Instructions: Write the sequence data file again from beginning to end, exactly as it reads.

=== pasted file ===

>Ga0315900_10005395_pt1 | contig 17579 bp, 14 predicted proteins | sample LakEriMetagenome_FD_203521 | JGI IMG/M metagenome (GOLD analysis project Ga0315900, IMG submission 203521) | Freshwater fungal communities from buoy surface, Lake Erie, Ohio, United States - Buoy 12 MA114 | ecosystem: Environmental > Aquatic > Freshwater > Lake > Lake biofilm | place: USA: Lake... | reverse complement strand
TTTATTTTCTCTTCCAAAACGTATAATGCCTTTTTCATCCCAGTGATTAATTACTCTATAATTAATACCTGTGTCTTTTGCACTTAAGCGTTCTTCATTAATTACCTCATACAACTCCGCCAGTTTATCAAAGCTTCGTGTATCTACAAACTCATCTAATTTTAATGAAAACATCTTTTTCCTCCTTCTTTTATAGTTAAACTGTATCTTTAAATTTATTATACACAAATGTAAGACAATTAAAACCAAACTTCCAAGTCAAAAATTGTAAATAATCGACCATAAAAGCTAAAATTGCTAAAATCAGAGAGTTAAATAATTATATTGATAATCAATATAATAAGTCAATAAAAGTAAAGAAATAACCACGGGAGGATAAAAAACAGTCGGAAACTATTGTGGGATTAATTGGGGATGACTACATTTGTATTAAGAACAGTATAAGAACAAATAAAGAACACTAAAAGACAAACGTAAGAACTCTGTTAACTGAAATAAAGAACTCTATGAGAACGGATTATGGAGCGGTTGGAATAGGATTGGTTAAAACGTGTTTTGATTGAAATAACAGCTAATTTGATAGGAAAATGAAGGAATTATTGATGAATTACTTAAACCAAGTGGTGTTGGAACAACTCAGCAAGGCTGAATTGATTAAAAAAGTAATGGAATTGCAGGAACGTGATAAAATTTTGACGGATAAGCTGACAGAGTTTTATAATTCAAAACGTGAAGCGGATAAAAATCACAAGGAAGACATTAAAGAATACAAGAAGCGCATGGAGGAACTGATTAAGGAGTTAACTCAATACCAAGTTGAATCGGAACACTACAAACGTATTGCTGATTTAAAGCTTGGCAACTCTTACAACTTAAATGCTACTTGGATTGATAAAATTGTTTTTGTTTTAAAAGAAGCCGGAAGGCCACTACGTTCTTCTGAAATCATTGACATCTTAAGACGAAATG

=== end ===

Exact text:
>Ga0315900_10005395_pt1 | contig 17579 bp, 14 predicted proteins | sample LakEriMetagenome_FD_203521 | JGI IMG/M metagenome (GOLD analysis project Ga0315900, IMG submission 203521) | Freshwater fungal communities from buoy surface, Lake Erie, Ohio, United States - Buoy 12 MA114 | ecosystem: Environmental > Aquatic > Freshwater > Lake > Lake biofilm | place: USA: Lake... | reverse complement strand
TTTATTTTCTCTTCCAAAACGTATAATGCCTTTTTCATCCCAGTGATTAATTACTCTATAATTAATACCTGTGTCTTTTGCACTTAAGCGTTCTTCATTAATTACCTCATACAACTCCGCCAGTTTATCAAAGCTTCGTGTATCTACAAACTCATCTAATTTTAATGAAAACATCTTTTTCCTCCTTCTTTTATAGTTAAACTGTATCTTTAAATTTATTATACACAAATGTAAGACAATTAAAACCAAACTTCCAAGTCAAAAATTGTAAATAATCGACCATAAAAGCTAAAATTGCTAAAATCAGAGAGTTAAATAATTATATTGATAATCAATATAATAAGTCAATAAAAGTAAAGAAATAACCACGGGAGGATAAAAAACAGTCGGAAACTATTGTGGGATTAATTGGGGATGACTACATTTGTATTAAGAACAGTATAAGAACAAATAAAGAACACTAAAAGACAAACGTAAGAACTCTGTTAACTGAAATAAAGAACTCTATGAGAACGGATTATGGAGCGGTTGGAATAGGATTGGTTAAAACGTGTTTTGATTGAAATAACAGCTAATTTGATAGGAAAATGAAGGAATTATTGATGAATTACTTAAACCAAGTGGTGTTGGAACAACTCAGCAAGGCTGAATTGATTAAAAAAGTAATGGAATTGCAGGAACGTGATAAAATTTTGACGGATAAGCTGACAGAGTTTTATAATTCAAAACGTGAAGCGGATAAAAATCACAAGGAAGACATTAAAGAATACAAGAAGCGCATGGAGGAACTGATTAAGGAGTTAACTCAATACCAAGTTGAATCGGAACACTACAAACGTATTGCTGATTTAAAGCTTGGCAACTCTTACAACTTAAATGCTACTTGGATTGATAAAATTGTTTTTGTTTTAAAAGAAGCCGGAAGGCCACTACGTTCTTCTGAAATCATTGACATCTTAAGACGAAATG